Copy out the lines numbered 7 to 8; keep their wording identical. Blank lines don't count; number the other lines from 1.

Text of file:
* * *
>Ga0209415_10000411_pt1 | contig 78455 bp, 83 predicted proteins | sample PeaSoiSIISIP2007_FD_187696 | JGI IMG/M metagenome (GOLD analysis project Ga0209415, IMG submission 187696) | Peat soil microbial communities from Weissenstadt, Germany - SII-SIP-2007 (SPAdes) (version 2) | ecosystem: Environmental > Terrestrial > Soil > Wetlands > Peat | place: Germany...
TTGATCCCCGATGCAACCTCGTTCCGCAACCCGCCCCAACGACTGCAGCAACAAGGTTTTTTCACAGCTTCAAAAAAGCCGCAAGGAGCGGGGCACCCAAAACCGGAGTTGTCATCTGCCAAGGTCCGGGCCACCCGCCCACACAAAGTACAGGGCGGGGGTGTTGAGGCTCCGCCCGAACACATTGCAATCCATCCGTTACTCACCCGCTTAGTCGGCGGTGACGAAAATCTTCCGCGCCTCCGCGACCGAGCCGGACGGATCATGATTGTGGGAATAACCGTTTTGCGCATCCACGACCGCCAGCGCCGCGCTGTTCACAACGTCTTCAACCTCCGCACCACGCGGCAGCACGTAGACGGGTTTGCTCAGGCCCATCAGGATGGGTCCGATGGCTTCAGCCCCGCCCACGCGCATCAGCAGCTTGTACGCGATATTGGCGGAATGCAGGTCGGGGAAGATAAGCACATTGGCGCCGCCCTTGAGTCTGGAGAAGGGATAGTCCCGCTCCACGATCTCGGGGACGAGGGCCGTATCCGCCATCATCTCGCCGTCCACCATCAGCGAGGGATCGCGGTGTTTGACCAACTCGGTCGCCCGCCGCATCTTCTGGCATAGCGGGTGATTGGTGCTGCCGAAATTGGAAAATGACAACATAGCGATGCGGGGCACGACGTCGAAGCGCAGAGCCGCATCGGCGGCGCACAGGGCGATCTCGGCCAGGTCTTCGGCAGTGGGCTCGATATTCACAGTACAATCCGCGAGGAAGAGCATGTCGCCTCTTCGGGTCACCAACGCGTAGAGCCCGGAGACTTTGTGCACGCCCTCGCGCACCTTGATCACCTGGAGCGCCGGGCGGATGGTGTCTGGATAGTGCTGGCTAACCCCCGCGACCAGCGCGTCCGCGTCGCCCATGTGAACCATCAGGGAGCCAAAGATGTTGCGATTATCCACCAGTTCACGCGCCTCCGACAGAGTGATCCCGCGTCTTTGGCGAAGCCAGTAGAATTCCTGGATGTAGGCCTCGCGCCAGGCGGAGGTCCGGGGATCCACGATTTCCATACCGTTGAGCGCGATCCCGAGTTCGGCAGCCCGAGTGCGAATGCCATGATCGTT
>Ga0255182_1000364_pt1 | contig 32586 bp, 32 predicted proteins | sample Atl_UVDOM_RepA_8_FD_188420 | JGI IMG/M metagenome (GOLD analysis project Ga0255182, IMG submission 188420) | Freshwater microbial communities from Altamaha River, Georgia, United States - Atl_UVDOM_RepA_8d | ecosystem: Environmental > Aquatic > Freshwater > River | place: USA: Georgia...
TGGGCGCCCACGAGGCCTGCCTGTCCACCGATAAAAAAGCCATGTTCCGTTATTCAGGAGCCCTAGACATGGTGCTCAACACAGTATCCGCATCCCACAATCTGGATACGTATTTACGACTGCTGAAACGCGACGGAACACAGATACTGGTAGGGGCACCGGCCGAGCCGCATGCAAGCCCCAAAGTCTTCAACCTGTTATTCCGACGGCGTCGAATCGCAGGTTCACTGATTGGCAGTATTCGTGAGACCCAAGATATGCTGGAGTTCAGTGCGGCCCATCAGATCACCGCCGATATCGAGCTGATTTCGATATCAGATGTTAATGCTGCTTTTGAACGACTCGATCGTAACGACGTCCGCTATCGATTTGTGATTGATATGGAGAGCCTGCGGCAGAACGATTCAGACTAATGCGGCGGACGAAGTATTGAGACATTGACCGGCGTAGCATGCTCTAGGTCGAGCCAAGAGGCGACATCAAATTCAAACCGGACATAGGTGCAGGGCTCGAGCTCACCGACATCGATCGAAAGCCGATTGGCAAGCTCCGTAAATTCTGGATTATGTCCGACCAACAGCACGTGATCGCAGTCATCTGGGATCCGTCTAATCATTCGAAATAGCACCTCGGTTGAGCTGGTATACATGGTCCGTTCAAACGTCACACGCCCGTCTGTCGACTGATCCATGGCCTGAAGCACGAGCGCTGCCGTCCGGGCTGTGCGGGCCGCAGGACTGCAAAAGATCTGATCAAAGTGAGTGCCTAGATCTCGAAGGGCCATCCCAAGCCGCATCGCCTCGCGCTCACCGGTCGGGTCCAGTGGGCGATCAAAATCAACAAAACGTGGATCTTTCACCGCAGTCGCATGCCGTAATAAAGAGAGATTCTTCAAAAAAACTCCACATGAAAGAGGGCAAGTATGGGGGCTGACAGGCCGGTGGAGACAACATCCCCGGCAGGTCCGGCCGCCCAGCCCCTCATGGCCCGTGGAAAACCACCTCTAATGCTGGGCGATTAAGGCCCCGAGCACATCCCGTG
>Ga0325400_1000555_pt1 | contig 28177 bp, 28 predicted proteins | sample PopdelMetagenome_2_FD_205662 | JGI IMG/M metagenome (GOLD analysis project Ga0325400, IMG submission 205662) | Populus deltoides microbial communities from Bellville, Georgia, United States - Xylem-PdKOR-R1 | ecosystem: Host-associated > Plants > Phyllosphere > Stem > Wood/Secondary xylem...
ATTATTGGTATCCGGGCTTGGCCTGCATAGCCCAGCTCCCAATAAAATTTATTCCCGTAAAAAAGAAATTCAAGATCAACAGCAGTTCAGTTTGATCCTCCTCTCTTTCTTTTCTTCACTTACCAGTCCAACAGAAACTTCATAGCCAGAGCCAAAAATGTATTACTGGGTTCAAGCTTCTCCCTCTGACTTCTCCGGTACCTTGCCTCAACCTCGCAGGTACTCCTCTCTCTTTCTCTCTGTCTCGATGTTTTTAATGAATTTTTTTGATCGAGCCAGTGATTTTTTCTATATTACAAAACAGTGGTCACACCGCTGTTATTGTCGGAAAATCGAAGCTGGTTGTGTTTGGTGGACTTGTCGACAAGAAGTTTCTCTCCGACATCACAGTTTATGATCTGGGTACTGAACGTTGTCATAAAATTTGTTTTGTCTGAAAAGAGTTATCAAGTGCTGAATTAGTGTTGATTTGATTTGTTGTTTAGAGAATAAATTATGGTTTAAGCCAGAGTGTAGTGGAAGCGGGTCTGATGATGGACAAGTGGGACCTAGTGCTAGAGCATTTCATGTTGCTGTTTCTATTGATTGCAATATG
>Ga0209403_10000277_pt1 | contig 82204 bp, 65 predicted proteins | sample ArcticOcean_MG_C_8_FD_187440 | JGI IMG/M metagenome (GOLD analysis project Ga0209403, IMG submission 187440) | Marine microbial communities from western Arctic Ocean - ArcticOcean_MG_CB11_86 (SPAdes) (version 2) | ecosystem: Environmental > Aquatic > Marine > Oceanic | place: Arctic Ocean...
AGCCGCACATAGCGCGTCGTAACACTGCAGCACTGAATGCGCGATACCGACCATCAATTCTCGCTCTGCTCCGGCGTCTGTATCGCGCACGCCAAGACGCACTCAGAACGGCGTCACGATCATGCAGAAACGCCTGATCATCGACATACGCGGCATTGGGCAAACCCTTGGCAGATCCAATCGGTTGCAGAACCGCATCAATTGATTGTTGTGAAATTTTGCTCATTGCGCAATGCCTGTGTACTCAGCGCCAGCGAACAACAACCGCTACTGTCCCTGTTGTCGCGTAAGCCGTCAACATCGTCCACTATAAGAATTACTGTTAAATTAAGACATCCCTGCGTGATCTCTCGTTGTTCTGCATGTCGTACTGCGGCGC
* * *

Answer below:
>Ga0209403_10000277_pt1 | contig 82204 bp, 65 predicted proteins | sample ArcticOcean_MG_C_8_FD_187440 | JGI IMG/M metagenome (GOLD analysis project Ga0209403, IMG submission 187440) | Marine microbial communities from western Arctic Ocean - ArcticOcean_MG_CB11_86 (SPAdes) (version 2) | ecosystem: Environmental > Aquatic > Marine > Oceanic | place: Arctic Ocean...
AGCCGCACATAGCGCGTCGTAACACTGCAGCACTGAATGCGCGATACCGACCATCAATTCTCGCTCTGCTCCGGCGTCTGTATCGCGCACGCCAAGACGCACTCAGAACGGCGTCACGATCATGCAGAAACGCCTGATCATCGACATACGCGGCATTGGGCAAACCCTTGGCAGATCCAATCGGTTGCAGAACCGCATCAATTGATTGTTGTGAAATTTTGCTCATTGCGCAATGCCTGTGTACTCAGCGCCAGCGAACAACAACCGCTACTGTCCCTGTTGTCGCGTAAGCCGTCAACATCGTCCACTATAAGAATTACTGTTAAATTAAGACATCCCTGCGTGATCTCTCGTTGTTCTGCATGTCGTACTGCGGCGC